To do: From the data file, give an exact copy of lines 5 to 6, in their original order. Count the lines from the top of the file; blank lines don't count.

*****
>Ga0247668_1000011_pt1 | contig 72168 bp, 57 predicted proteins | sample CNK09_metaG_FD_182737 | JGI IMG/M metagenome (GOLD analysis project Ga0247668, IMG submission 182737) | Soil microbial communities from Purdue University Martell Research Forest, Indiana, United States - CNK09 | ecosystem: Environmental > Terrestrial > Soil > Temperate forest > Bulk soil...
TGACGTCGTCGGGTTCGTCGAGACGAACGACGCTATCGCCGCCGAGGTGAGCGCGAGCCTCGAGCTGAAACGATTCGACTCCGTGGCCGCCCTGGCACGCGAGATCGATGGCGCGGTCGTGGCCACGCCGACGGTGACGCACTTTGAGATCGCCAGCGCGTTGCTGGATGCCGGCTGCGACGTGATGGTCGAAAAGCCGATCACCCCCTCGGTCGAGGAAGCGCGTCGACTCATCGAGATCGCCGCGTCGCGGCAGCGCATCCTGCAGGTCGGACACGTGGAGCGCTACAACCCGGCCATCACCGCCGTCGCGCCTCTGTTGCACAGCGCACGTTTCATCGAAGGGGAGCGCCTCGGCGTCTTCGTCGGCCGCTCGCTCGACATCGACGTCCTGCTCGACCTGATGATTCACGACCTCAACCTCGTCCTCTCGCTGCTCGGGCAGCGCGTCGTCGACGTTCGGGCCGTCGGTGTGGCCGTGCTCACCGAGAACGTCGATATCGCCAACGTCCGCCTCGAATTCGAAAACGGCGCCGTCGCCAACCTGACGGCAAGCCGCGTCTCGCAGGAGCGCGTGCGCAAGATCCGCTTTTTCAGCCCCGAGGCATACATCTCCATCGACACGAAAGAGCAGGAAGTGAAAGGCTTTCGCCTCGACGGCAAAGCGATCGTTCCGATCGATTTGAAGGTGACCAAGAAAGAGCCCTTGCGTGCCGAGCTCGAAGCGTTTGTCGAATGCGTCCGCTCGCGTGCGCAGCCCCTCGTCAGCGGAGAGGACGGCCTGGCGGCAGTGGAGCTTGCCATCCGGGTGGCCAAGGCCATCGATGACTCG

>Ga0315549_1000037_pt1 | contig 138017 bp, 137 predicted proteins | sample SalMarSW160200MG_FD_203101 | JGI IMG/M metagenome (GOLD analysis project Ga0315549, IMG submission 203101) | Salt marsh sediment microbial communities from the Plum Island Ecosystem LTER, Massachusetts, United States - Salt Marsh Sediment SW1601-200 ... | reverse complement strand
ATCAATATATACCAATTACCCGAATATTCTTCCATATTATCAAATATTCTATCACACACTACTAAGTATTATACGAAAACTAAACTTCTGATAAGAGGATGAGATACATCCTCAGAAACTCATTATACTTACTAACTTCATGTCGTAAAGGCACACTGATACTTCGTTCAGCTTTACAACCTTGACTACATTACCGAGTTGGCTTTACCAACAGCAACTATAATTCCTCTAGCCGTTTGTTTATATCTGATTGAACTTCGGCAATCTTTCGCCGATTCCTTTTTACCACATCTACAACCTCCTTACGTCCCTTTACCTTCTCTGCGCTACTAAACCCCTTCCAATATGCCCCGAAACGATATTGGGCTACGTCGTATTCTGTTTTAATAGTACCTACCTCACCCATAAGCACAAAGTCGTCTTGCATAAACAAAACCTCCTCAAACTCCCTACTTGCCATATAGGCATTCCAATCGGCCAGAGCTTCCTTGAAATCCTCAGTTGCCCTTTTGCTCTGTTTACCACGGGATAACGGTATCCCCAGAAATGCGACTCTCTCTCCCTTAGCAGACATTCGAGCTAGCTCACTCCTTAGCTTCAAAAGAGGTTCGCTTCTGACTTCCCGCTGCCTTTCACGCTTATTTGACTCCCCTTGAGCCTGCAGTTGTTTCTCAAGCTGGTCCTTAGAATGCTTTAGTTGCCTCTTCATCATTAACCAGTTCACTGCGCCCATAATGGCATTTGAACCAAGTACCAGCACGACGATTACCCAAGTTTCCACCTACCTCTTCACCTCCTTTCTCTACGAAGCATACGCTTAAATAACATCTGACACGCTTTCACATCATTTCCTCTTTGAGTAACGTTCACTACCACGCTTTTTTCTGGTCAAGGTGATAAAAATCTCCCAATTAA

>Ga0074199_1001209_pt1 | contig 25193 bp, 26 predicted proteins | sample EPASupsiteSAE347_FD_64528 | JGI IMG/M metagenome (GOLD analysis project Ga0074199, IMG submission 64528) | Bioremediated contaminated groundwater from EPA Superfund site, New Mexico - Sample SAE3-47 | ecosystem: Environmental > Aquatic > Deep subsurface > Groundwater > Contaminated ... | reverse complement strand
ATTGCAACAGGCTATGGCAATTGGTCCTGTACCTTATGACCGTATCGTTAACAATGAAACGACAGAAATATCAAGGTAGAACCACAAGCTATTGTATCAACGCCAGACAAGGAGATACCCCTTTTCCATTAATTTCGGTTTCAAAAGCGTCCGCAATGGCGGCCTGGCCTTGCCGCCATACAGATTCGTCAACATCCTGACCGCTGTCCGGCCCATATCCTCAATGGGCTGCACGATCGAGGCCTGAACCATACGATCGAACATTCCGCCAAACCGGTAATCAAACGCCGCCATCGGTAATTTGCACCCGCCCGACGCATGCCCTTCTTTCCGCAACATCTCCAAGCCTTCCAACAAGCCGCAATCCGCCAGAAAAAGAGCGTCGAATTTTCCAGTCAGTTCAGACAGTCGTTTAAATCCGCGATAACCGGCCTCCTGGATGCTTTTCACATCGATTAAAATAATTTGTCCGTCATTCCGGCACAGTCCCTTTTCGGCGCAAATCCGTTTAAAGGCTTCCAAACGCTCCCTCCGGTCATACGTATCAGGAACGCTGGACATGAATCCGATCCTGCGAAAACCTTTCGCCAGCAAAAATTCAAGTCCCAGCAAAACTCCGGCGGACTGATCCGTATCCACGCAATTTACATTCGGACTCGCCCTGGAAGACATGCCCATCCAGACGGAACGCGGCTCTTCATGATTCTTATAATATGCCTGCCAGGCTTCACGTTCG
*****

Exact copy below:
>Ga0074199_1001209_pt1 | contig 25193 bp, 26 predicted proteins | sample EPASupsiteSAE347_FD_64528 | JGI IMG/M metagenome (GOLD analysis project Ga0074199, IMG submission 64528) | Bioremediated contaminated groundwater from EPA Superfund site, New Mexico - Sample SAE3-47 | ecosystem: Environmental > Aquatic > Deep subsurface > Groundwater > Contaminated ... | reverse complement strand
ATTGCAACAGGCTATGGCAATTGGTCCTGTACCTTATGACCGTATCGTTAACAATGAAACGACAGAAATATCAAGGTAGAACCACAAGCTATTGTATCAACGCCAGACAAGGAGATACCCCTTTTCCATTAATTTCGGTTTCAAAAGCGTCCGCAATGGCGGCCTGGCCTTGCCGCCATACAGATTCGTCAACATCCTGACCGCTGTCCGGCCCATATCCTCAATGGGCTGCACGATCGAGGCCTGAACCATACGATCGAACATTCCGCCAAACCGGTAATCAAACGCCGCCATCGGTAATTTGCACCCGCCCGACGCATGCCCTTCTTTCCGCAACATCTCCAAGCCTTCCAACAAGCCGCAATCCGCCAGAAAAAGAGCGTCGAATTTTCCAGTCAGTTCAGACAGTCGTTTAAATCCGCGATAACCGGCCTCCTGGATGCTTTTCACATCGATTAAAATAATTTGTCCGTCATTCCGGCACAGTCCCTTTTCGGCGCAAATCCGTTTAAAGGCTTCCAAACGCTCCCTCCGGTCATACGTATCAGGAACGCTGGACATGAATCCGATCCTGCGAAAACCTTTCGCCAGCAAAAATTCAAGTCCCAGCAAAACTCCGGCGGACTGATCCGTATCCACGCAATTTACATTCGGACTCGCCCTGGAAGACATGCCCATCCAGACGGAACGCGGCTCTTCATGATTCTTATAATATGCCTGCCAGGCTTCACGTTCG